You are part of Cisco's infrastructure team. How involved are you in Cisco's sales or marketing processes with external customers?
That's a big part of my job. Maybe I think I should start by saying that I have, I believe, the best job in Cisco and in any infrastructure team because Cisco is generally seen as an infrastructure company, rather than just a networking company. So yes, we do use a lot of Cisco products not just in the cloud space, but also in a lot of different areas as beta tests. We deploy them in our labs, try them out, and give feedback to the business units which actually go on to develop the products. We give them pretty robust feedback about what enterprises need and they give us ideas on how we can best use the products, and then we install them in our environment. However, we don't really put these solutions into production until they are ready for the enterprise and start creating business value. After this stage, we talk to customers in detail about how we use the products and what real value to the business these products give.
Is there any interesting implementation of Cisco's solutions that you are trying to showcase to your external customers? Something that other customers should be doing as well?
Cisco IT has made a concerted effort, and we are 98 percent through in moving towards x86-based compute platforms based off Cisco's very own Unified Computing System (UCS) platform. This migration of applications from their previous platforms to Linux mostly and a little bit of Windows and UCS has been an 18 month-long journey. I think one of the biggest moves we made--that turned out perfectly well not only because of the benefits of the products, but also because of the testing we did--was moving out all the management systems onto the UCS.
Cisco was a $46 billion company in FY12, which means $46 billion worth of orders had to go through the order management system residing on the UCS. We had to make sure that was rock-solid, and luckily, UCS and all its related testing came through with flying colors. We did that probably 14 months ago. This was one of the biggest things we did with the UCS.
Right now, we are speaking about UCS to a very large U.S.-based company. We have moved a lot of Oracle applications and databases onto UCS because those are what are widely used in an ERP environment. This particular company wants to do exactly that move from an existing compute platform to UCS.Could you elaborate on your private cloud CITEIS? Cloud has been and is a major transition. While there are different types of clouds, the one I specifically am responsible for is an internal cloud, which we have developed within the infrastructure team, called the Cisco IT Elastic Infrastructure Services (CITEIS).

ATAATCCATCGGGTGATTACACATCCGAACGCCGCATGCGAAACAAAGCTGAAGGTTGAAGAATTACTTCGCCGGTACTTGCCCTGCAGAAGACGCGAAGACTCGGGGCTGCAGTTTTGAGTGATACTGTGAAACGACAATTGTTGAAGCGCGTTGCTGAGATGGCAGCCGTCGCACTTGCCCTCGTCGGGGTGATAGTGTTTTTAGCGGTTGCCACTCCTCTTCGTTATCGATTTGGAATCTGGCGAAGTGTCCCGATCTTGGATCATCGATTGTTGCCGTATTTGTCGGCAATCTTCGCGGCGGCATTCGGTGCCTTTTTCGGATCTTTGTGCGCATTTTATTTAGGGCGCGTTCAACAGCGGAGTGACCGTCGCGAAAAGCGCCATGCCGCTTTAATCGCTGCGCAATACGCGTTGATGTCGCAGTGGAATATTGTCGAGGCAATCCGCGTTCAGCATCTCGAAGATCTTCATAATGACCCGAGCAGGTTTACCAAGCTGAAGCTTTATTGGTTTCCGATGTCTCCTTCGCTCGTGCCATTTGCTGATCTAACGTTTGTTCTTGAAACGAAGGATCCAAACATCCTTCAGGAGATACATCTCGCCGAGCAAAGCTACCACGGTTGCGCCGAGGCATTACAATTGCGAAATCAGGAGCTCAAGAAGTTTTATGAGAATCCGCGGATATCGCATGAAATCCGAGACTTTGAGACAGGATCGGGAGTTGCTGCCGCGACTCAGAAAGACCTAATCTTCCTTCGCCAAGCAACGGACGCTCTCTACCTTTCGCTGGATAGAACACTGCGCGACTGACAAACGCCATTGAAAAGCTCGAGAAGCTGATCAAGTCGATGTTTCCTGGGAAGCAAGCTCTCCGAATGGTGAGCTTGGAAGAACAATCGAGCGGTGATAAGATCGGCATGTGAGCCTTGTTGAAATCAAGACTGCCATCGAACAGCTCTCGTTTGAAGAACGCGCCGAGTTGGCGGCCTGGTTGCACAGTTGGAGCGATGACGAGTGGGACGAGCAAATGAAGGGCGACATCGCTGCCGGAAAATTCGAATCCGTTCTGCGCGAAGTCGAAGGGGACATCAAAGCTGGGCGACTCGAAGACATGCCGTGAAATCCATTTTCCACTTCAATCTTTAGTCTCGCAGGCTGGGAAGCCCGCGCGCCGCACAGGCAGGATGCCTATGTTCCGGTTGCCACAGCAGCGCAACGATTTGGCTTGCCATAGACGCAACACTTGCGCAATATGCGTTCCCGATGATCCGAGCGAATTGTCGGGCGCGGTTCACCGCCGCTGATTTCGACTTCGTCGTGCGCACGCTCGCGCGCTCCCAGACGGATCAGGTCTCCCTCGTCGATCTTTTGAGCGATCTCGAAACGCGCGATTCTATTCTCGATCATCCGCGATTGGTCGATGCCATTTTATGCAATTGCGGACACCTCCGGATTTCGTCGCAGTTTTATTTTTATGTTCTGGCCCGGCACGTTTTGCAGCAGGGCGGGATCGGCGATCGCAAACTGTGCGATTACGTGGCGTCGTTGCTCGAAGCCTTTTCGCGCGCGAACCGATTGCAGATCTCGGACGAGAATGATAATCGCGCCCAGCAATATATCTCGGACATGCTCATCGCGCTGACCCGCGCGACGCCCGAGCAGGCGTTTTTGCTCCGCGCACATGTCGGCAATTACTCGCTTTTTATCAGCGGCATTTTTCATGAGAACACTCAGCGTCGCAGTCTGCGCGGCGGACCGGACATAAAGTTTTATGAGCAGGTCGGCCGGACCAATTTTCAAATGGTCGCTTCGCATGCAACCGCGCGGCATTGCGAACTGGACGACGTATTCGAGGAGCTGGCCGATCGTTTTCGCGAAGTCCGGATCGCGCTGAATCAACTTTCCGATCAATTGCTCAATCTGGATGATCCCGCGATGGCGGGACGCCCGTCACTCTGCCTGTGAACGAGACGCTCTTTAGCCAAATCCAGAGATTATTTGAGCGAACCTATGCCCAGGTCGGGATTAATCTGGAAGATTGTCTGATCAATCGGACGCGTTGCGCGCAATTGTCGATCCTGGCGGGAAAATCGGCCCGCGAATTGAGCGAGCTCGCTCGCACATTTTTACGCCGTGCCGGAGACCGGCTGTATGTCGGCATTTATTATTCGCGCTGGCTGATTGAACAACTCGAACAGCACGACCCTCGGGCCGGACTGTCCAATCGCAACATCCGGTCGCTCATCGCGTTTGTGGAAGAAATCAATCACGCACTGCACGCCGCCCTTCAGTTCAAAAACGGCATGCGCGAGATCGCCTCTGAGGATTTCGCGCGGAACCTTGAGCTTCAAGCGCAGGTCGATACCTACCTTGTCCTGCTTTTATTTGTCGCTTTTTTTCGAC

This is an IaaS cloud and it originally provided just a self-provisioning mechanism for virtual machines, but we were quick to realize that this capability alone wasn't sufficient for the application teams. They needed an application environment. So, we are now aggressively working on building out higher up the stack to what is normally called the PaaS layer. We are putting a lot of new functionality in there so that it's much easier for the app teams to provision database schemas, Web servers and various other things which make it much easier for them to put their applications straight on top.
This cloud is purely for Cisco's internal purposes. Although all the technologies we use are products that Cisco sells, we believe this can be reproduced for customers as well.
How will enterprises gain from using this solution?
There are two main advantages. One is reducing the provisioning time. There are different definitions for what a cloud is, but cloud, in general, has some aspects of real-time self-service provisioning, and we are trying to go further up the stack to do more.
For instance, I was giving a demo on storage provisioning just the other day. Storage doesn't sound interesting. What's new about provisioning storage? The difference we can show is a drastic increase in the productivity of the storage provisioning team because we now have the self-service interface using Cisco technology where they can assign storage to individual VMs or a collection of VMs, within a very short span of time. We currently have a whole team of people doing this provision work manually, and this is going to help us move those people on to doing things of greater value for us. That boils down to agility.
The second benefit is reduction of TCO. UCS itself brings about a fair amount of TCO reduction. That, along with the cloud itself, and automation on top of that, can reduce TCO to a greater extent. And that TCO includes all the aspects we can think of: DC space, operational staff, implementation staff, and the technology integration team.
Eric Ernest is a correspondent for CIO India and ComputerWorld India. Send your feedback to firstname.lastname@example.org.